Due to damage from the storm, the community can’t use the synagogue for a while; therefore, Elizabeth reached out to ShalomLearning about using a virtual classroom to re-connect her community while their physical space is being rebuilt. We were happy to help, and so were others. Temple Israel in New York City also offered assistance. With several experienced virtual-classroom teachers, they invited Temple Judea’s educators to observe specific classes and benefit from their experiences.  Now the families of Temple Judea will use ShalomLearning materials to engage the students even before their regular school re-opens.

If you know of another Jewish community impacted by Harvey or Irma who would benefit from an online curriculum (no ruined books!) or a virtual classroom, please let us know. We are willing to help anyone who needs it.

Helpful Links to Celebrate Shavuot

Helpful Links to Celebrate Shavuot

This year, the holiday of Shavuot comes just about on the heels of Memorial Day.


As this holiday often falls after the end of the Hebrew School year, many are unfamiliar with the holiday. You can get some basic background at Judaism 101.


It is traditional to read the biblical Book of Ruth on this holiday. To find out why, check out My Jewish Learning.


If you have never read the Book of Ruth, it is quite short and can be found at Jewish Virtual Library


If you are already familiar with the book, here is a new way to study the text: A Woman Who Doesn’t Quit


It is customary to eat dairy foods on Shavuot. Of course, like many Jewish traditions, there is more than one explanation. offers up 7.


The two most popular dairy foods associate with Shavuot are Cheesecake, and Blintzes. However, if you want to get a bit more ambitious, check out these recipes from

Partnerships Make Our Community Stronger

Partnerships Make Our Community Stronger

As the rabbi-in-residence at ShalomLearning, I get to do some pretty awesome things.  Aside from writing these articles, I also get to see the inner-workings of an organization that cares deeply about its mission, its students, its educators, and most importantly, its community. One of the hardest things an organization has to do is internal reflection and decision making.

Recently, ShalomLearning decided to focus on partnering with congregational schools – to ensure their success and growth by providing curriculum and professional development that embraces technology. With 80 synagogue partners expected this fall, and an 82% retention rate, the program’s success in these communities is evident.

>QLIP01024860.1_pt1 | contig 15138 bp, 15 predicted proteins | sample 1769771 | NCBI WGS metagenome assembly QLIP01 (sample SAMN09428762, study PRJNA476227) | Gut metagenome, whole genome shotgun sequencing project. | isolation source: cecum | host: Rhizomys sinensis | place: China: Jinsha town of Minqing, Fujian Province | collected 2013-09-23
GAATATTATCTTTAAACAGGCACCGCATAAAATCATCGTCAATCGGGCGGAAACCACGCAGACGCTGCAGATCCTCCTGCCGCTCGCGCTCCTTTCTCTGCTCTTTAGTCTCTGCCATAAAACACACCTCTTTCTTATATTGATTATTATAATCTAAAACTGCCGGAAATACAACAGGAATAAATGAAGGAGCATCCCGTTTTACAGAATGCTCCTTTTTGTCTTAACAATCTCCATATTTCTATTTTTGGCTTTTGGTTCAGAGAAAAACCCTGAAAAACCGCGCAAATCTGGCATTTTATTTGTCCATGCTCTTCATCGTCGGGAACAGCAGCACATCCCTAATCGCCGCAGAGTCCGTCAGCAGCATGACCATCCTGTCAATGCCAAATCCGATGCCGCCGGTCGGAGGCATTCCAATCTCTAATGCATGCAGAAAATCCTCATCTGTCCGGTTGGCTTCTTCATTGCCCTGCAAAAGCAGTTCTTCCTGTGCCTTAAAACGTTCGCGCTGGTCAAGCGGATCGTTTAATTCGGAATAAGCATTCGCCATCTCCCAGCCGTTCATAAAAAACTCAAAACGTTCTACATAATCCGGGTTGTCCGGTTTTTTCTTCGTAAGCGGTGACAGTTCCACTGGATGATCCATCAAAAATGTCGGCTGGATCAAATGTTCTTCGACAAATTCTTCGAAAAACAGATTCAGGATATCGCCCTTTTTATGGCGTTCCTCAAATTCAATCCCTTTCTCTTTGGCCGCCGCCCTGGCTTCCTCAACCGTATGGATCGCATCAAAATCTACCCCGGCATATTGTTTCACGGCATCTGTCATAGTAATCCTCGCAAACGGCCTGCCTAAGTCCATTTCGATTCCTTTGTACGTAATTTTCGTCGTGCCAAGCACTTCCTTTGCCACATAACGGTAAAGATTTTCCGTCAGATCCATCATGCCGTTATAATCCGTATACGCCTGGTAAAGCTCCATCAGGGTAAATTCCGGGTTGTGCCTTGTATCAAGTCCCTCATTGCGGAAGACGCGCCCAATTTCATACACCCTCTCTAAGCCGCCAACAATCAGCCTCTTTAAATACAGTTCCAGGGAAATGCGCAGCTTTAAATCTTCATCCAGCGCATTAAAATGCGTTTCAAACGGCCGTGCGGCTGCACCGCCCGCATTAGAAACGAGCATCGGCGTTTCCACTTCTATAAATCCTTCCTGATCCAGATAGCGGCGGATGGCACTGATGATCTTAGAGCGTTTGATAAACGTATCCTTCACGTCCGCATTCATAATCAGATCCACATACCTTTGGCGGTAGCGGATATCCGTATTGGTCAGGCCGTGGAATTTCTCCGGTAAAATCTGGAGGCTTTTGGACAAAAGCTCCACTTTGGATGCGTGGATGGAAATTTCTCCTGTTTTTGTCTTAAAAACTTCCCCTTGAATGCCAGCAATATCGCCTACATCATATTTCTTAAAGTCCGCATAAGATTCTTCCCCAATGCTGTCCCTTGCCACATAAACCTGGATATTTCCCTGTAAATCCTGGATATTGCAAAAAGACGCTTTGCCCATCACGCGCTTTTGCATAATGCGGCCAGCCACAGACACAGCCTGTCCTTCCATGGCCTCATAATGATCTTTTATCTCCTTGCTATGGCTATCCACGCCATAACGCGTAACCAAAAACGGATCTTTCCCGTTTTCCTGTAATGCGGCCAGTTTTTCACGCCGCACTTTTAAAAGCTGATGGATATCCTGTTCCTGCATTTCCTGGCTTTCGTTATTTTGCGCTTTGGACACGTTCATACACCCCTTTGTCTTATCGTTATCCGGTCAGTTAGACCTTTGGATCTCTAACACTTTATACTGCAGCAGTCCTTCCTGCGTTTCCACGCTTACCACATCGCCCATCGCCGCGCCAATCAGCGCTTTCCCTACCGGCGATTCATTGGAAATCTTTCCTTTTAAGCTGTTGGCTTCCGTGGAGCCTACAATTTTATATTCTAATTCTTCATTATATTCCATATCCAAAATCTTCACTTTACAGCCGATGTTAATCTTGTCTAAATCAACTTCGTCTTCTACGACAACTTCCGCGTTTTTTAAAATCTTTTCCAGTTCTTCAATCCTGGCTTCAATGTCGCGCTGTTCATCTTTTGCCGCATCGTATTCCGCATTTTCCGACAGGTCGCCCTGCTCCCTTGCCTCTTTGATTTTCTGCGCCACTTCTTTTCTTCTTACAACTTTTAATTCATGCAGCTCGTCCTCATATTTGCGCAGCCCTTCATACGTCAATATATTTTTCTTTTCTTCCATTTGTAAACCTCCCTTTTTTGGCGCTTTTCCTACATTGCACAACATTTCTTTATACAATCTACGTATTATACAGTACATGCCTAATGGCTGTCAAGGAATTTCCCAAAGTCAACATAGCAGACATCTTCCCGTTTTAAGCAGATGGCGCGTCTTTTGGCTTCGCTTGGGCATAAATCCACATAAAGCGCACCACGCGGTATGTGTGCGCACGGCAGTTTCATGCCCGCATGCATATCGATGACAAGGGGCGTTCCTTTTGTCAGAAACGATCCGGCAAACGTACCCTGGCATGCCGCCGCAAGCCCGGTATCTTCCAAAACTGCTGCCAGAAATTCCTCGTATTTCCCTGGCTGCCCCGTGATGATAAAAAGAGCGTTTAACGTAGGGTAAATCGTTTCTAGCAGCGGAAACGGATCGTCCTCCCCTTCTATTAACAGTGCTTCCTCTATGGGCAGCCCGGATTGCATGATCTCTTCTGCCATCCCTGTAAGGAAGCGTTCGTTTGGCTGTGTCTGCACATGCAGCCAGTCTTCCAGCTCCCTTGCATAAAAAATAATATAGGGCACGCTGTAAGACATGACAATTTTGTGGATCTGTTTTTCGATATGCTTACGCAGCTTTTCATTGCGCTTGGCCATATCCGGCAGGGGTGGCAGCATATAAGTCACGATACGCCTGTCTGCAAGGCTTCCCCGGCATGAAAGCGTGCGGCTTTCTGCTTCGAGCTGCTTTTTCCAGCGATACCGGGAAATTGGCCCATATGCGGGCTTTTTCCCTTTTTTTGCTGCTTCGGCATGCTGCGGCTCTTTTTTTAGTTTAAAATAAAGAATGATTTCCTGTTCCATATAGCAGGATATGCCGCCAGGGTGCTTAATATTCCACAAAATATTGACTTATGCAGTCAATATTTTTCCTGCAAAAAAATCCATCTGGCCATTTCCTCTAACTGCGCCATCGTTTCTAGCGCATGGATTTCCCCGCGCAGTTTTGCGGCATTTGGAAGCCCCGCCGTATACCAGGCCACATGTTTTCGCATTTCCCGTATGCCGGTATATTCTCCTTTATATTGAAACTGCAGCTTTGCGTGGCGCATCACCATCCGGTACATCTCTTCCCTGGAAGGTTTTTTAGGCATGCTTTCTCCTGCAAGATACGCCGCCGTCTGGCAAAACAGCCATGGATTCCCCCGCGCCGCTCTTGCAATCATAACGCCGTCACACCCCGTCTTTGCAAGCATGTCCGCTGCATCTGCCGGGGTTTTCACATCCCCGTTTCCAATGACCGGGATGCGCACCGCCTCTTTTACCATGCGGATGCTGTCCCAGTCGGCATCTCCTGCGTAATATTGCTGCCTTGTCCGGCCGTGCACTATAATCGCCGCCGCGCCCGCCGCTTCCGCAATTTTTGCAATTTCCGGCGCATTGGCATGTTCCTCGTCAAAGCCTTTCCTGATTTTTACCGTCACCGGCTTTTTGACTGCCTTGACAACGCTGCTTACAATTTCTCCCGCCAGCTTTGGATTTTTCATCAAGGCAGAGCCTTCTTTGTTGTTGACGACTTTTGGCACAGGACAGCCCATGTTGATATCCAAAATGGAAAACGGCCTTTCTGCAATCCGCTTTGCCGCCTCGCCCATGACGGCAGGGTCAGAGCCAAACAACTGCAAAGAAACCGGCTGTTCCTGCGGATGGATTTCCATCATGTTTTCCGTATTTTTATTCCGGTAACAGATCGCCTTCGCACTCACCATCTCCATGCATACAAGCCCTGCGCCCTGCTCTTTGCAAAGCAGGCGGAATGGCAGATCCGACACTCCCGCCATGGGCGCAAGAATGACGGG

In addition, ShalomLearning offered an online program for students who don’t attend traditional congregational school programs because of geographical or other constraints.  Many of the participants are US military family stationed abroad or in remote areas that lack a solid Jewish community.  I was very honored when ShalomLearning leadership asked if my organization, Online Jewish Learning, would take over this program.

Online Jewish Learning has been providing one-on-one tutoring for ShalomLearning for the past few years, and in my role as Rabbi-in-Residence at ShalomLearning, I have made other countless connections in this community. Therefore, I can be confident that Online Jewish Learning will continue  the same fantastic ShalomLearning program to these students this fall. I am so proud to be part of Jewish organizations that are working together, utilizing each other’s strengths to provide the best options for the greater community.

One of the most important parts of being a Jewish educator is creating experiences that meet families and students where they are. We understand there isn’t just one way into Jewish learning. People come from different backgrounds, lifestyles, affiliation, and skill base. Through the partnership of ShalomLearning and Online Jewish Learning, we’re able to provide an engaging Jewish education to a larger spectrum of families.

Thank you for letting us teach your students. The greatest honor a teacher can have is that their students teach them as well. We have learned a great deal from your students’ insights, questions, and discussions and look forward to another year of Jewish learning with you.